OAB and Your Relationships: Talking With Your Partner
If you have an overactive bladder, you’re not alone. About 25% of women over 18 have experienced urine leakage, and one in five adults over age 40 have OAB or problems with urge or frequency. But it may feel like you’re alone, because OAB is something many people are embarrassed to talk about.
OAB can be very isolating, say experts. You may find yourself only going out to places you know well, where you’re sure you can get to the bathroom in time. You may forgo things like movies and plays because of the constant need to excuse yourself in the middle of the show.
When friends get together and talk turns to their medical issues, you can
bet there’s one issue they’ll ignore: bladder control problems.
As many as 33 million people may have bladder control problems. A good
number of them may avoid the problem so much that they don't seek help.
“It causes a great deal of embarrassment,” says Sandip Vasavada, MD,
urologic director at the Center for Female Pelvic Medicine and Reconstructive
Surgery at Cleveland Clinic.
The condition also affects quality of...
And you may find your relationships suffering. Studies have found that women with urinary incontinence issues are more likely to avoid intimate relationships and sexual activity. But it doesn’t have to be that way. If you’re prepared to talk about your OAB with a partner -- whether it’s someone you’re newly dating or a long-term relationship -- you might find that you are less embarrassed by it and may have set a foundation for honesty in the relationship.
When It's Time to Talk About OAB
If you think your OAB may interfere with a sexual relationship -- for example, if you have urine leakage during sex or worry that this might happen
If your OAB is significant enough that it’s interrupting your dates -- for example, if you’re excusing yourself from the table multiple times at romantic dinners
If your anxiety about your OAB is making it hard for you to be comfortable when spending time with your partner
If you find yourself turning down or canceling plans because you fear that you won’t be able to control your overactive bladder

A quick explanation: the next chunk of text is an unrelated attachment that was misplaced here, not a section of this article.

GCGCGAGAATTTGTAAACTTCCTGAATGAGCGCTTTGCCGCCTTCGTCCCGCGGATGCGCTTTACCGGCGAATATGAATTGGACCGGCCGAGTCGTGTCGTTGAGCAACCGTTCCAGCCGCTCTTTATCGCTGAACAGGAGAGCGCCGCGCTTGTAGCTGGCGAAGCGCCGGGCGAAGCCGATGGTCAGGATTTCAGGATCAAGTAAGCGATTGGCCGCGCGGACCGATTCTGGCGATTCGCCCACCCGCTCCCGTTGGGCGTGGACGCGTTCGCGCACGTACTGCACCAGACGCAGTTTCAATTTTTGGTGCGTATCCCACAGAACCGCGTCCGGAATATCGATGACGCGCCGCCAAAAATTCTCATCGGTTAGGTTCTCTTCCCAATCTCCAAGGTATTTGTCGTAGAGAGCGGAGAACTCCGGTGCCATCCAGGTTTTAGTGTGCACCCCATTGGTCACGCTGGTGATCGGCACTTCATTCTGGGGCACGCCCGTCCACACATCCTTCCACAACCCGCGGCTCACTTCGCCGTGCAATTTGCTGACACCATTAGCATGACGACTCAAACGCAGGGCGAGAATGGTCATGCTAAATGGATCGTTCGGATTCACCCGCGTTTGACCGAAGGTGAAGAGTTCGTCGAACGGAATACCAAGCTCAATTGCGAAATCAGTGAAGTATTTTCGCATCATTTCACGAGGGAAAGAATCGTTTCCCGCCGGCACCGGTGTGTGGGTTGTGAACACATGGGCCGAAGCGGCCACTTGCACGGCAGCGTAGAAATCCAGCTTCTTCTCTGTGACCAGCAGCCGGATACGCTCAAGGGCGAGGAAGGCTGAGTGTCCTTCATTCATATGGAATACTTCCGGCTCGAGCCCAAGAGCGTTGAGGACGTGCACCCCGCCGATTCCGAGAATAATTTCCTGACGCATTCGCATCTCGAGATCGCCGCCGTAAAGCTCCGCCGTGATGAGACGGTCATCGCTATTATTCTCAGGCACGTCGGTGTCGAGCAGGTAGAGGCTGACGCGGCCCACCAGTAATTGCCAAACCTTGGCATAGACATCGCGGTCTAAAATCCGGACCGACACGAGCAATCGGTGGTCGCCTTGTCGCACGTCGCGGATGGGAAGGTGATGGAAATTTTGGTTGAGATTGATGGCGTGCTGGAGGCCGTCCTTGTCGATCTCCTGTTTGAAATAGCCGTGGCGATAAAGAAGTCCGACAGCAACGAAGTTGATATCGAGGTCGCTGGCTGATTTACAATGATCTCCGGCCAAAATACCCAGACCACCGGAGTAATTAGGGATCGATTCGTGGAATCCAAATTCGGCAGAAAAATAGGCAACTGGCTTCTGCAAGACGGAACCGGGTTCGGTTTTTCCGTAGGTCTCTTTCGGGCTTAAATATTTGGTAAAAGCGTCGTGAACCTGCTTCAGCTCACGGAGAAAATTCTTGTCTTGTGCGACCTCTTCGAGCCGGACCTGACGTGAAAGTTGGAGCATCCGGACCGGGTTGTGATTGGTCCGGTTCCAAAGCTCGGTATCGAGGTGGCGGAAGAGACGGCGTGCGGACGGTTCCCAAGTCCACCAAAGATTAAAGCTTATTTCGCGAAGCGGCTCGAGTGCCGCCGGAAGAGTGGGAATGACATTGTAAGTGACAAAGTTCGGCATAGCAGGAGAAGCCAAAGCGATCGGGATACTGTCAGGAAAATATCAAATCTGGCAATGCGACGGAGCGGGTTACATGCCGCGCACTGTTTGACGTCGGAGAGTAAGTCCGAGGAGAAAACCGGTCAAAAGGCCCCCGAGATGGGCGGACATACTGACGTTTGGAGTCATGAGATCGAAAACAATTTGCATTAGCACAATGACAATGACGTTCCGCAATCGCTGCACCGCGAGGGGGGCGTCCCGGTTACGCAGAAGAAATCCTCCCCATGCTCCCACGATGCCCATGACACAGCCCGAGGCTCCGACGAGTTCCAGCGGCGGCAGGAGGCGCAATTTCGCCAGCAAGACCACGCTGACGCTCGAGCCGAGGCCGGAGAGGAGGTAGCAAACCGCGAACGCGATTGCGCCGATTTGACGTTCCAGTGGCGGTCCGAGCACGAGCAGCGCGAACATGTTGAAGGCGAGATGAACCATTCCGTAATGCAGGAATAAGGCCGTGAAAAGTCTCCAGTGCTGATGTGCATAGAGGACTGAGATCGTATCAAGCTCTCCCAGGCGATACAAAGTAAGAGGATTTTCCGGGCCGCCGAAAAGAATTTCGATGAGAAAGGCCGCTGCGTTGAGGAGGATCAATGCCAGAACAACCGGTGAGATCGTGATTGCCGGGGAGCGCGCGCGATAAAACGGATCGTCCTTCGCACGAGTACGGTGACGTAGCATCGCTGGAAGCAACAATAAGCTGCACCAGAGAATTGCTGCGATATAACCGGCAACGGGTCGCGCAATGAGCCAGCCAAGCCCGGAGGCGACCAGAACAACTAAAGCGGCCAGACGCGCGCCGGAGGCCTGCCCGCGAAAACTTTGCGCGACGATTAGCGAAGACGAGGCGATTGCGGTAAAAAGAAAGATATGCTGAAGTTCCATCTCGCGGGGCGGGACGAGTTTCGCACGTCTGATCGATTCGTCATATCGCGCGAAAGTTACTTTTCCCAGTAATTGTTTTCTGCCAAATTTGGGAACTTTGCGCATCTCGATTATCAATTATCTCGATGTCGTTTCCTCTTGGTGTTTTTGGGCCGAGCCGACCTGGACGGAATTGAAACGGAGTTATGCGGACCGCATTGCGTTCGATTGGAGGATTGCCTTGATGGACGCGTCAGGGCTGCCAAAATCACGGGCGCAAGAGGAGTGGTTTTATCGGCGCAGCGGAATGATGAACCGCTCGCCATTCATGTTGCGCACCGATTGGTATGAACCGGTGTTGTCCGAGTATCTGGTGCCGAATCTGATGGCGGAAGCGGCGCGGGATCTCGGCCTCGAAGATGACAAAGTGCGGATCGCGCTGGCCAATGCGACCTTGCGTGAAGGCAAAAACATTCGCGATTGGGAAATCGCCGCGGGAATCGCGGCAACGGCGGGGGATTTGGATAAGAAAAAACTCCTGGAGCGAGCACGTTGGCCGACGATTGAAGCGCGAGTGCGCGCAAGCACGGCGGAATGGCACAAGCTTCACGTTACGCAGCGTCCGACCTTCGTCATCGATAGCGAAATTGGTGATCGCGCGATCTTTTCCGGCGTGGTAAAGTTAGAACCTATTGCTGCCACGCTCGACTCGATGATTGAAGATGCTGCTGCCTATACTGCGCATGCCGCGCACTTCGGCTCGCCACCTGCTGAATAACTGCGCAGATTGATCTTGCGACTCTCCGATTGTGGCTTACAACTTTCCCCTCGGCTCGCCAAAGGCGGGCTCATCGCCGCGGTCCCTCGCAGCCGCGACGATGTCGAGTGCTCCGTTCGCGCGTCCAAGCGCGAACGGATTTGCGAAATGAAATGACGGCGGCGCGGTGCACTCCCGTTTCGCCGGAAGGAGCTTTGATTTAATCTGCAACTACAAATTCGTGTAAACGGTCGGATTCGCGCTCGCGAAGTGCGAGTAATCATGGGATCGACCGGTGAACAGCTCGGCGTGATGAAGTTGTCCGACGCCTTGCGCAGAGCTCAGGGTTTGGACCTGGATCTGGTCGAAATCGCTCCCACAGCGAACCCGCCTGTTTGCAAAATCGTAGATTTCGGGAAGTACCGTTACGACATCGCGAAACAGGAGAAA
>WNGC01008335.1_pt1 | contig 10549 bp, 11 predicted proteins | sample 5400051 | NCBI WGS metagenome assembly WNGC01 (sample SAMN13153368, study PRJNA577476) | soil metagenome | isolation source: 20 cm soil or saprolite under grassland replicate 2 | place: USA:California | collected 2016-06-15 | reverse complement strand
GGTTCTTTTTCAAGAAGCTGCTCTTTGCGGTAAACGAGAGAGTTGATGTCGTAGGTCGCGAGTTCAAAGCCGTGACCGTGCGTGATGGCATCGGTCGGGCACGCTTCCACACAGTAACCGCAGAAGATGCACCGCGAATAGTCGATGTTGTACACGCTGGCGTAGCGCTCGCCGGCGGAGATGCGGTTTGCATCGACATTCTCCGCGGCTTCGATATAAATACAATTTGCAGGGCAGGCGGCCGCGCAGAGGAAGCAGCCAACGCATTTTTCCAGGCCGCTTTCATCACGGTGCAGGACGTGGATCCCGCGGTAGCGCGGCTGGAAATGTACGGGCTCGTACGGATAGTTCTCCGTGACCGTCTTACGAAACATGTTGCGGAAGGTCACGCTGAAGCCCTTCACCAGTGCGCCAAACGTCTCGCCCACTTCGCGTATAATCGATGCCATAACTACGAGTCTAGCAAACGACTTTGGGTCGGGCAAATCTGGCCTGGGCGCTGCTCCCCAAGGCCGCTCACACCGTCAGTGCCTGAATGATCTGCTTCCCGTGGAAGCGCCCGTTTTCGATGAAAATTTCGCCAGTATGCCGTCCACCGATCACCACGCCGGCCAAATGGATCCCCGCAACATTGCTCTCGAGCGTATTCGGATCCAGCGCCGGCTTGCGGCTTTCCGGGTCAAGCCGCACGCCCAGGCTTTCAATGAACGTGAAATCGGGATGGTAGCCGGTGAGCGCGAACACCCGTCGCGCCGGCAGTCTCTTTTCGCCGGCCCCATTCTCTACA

If you’re planning a trip or making other plans that involve spending a lot of time together
In general, it’s better to bring up a difficult topic yourself than to wait until your partner has become uncomfortable enough to ask you about it. You may be surprised to find that your partner is relieved to learn that the problem is OAB rather than something more medically serious or an impending breakup.
How to Talk to a Partner About OAB
So you’ve decided that it’s time to have “the talk.” When and where should you do it? How should you bring it up? And how can you get over your anxiety?
Remind yourself: This probably bothers you a lot more than it will bother your partner. You may be surprised at how easily your partner accepts the news.
Choose a quiet, comfortable environment where you will have privacy. This is an important subject; you don’t want a waitress showing up to say “Will there be anything else?” just as you’ve begun explaining your situation. Make sure you have enough time.
Don’t have this conversation over the phone! It’s a lot easier to imagine that a short pause in the conversation is a sign of embarrassment or horror if you can’t see the person’s face.
Don’t initiate the conversation right before intimacy. If you’re already on your way to bed, it’s probably a bad time to start talking about your overactive bladder. Even during a romantic dinner is probably not the best idea. A picnic lunch in the park or a long walk on the beach or in the woods, on the other hand, could be great.